A nine-foot (three-metre) statue of Nelson Mandela – showing him with fist raised as he walked out of Victor Verster prison a free man on 11 February 1990 – was unveiled outside the entrance to South Africa’s embassy in Washington, DC on Saturday.
The statue, a copy of one that stands outside the Drakenstein Correctional Facility (formerly Victor Verster Prison) near Cape Town, where Mandela spent his final years in prison, was modelled by Cape Town sculptor Jean Doyle from photographs of Mandela striding triumphantly to freedom after 28 years of incarceration.
Facing onto Massachusetts Avenue, an artery that takes much of Washington’s elite to its offices downtown, the statue stands on the spot where, in the mid-1980s, thousands of American anti-apartheid protesters symbolically surrendered their liberty under the banner of the Free South Africa Movement.
Among those present at Saturday’s unveiling were Mandela’s daughter Zindzi, National Congress (ANC) chairwoman Baleka Mbete, International Relations Minister Maite Nkoana-Mashabane, and Anant Singh, producer of the big-screen dramatisation of Mandela’s autobiography Long Walk To Freedom, which had a successful debut at the Toronto Film Festival earlier this month.
The US was be represented by senior administration officials, members of Congress and civil rights leaders, including the four whose sit-in and arrest at the embassy on 21 November 1984 marked the birth of the Free South Africa Movement.
They were Randall Robinson, founder of TransAfrica, Mary Frances Berry, former chair of the US Civil Right Commission, Congresswoman Eleanor Holmes Norton, and her predecessor as DC delegate, Rev Walter Fauntroy.
The Free South Africa Movement
Almost every day from Thanksgiving 1983 through the following year, a cross-section of American society, from congressional leaders and celebrities like Stevie Wonder to mothers pushing strollers, gathered at the South African embassy and peaceably had themselves arrested for trespass.
The campaign built momentum toward passage of the 1986 Comprehensive Anti-Apartheid Act (CAAA), a bipartisan measure adopted over President Reagan’s veto (as retold in the current hit filmThe Butler) to put pressure on Pretoria to release Mandela and other political prisoners and begin negotiations for a new non-racial democratic order.
Skadden Arps partner and former White House chief counsel Greg Craig, who as foreign policy adviser to the late Senator Edward Kennedy played a significant role in crafting the CAAA, supported the statue project with legal services.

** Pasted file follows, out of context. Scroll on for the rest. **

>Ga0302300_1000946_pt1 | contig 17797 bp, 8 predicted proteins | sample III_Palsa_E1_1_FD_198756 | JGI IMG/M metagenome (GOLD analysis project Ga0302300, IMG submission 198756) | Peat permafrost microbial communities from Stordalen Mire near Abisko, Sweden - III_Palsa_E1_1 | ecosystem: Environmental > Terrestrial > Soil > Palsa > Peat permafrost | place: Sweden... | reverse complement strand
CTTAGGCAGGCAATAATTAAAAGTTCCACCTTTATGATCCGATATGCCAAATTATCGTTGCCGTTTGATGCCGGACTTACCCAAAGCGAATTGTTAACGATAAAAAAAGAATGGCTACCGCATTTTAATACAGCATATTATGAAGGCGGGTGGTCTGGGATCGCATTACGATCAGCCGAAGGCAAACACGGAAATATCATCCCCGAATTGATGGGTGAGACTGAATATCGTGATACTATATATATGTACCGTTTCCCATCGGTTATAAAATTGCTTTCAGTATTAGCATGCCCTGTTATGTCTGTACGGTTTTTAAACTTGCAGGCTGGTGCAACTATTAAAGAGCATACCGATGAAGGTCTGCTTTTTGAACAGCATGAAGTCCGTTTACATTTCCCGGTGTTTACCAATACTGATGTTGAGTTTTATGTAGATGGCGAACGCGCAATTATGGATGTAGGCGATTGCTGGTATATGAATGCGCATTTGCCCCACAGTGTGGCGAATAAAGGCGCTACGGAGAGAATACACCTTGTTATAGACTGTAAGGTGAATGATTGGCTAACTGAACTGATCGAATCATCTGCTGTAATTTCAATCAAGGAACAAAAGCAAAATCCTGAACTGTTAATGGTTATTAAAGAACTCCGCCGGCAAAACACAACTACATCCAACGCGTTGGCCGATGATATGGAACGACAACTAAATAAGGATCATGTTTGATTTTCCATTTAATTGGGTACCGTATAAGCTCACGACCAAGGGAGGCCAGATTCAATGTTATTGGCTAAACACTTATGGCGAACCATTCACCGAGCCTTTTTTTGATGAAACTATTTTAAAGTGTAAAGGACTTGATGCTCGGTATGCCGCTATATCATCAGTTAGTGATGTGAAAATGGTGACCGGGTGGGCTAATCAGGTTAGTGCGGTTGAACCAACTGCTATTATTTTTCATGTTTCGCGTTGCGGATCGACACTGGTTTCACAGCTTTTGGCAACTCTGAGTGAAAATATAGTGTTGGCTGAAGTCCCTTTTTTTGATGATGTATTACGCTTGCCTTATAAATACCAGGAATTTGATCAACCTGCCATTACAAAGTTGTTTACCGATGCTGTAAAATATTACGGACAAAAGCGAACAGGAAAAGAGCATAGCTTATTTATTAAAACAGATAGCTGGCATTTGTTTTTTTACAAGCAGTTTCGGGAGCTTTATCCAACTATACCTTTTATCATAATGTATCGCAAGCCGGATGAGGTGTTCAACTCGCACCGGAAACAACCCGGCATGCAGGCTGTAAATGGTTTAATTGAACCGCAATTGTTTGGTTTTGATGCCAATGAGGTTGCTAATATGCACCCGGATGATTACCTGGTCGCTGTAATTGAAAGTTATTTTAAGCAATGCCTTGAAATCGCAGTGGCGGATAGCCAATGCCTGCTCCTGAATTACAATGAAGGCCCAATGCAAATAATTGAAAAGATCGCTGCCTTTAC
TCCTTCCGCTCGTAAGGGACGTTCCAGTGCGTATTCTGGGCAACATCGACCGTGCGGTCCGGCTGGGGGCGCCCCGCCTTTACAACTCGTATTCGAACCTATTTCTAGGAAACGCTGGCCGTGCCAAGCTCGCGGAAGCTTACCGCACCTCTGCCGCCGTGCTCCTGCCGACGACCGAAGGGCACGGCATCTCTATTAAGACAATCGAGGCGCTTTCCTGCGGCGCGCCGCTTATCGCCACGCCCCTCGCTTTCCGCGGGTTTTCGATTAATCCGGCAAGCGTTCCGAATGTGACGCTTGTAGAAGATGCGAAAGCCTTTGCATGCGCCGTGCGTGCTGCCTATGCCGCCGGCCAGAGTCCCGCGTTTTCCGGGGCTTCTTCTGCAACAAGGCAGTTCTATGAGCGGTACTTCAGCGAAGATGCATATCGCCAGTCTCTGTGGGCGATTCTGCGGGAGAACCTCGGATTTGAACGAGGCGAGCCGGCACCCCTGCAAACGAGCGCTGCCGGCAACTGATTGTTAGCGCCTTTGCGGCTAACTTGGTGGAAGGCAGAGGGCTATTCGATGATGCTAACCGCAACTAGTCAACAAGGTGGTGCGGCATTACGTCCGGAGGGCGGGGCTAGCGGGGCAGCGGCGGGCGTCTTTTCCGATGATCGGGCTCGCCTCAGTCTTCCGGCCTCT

A plaque at the base of the statue quotes from Mandela’s address to a joint session of Congress months after his release in 1990:
- “The stand you took established … that here we have friends … fighters against racism who feel hurt because we are hurt, who seek our success because they too seek the victory of democracy over tyranny. I speak … of the millions of people throughout this great land who stood up and engaged the apartheid system in struggle. Let us keep our arms locked together so that we form a solid phalanx against racism … Let us ensure that justice triumphs without delay.”
‘Golden triangle’ of monuments to leaders
South African Ambassador Ebrahim Rasool commented recently: “We like to think this statue completes a golden triangle of monuments to leaders – Mahatma Ghandi, Dr Martin Luther King and now Nelson Mandela – who have shown by their examples that while the arm of the universe is long, it does not only tend towards justice of its own accord, it can be hastened in that direction peacefully by inspired leadership.”
Simon Barber, US country manager for Brand South Africa, said: “Decisions that affect the world are made by men and women – including the US vice-president – who pass this way every day on their way to and from work. We hope they may draw inspiration from this reminder of a great South African.”
Across the road is a statue of Winston Churchill, placed in front of the British ambassador’s residence in 1966 by the English Speaking Union, with right hand raised in the trademark Churchill V-for-victory. Mandela’s right hand is raised in the fist of a power salute.
“As you know,” Ambassador Rasool said with a grin, “rock beats scissors”.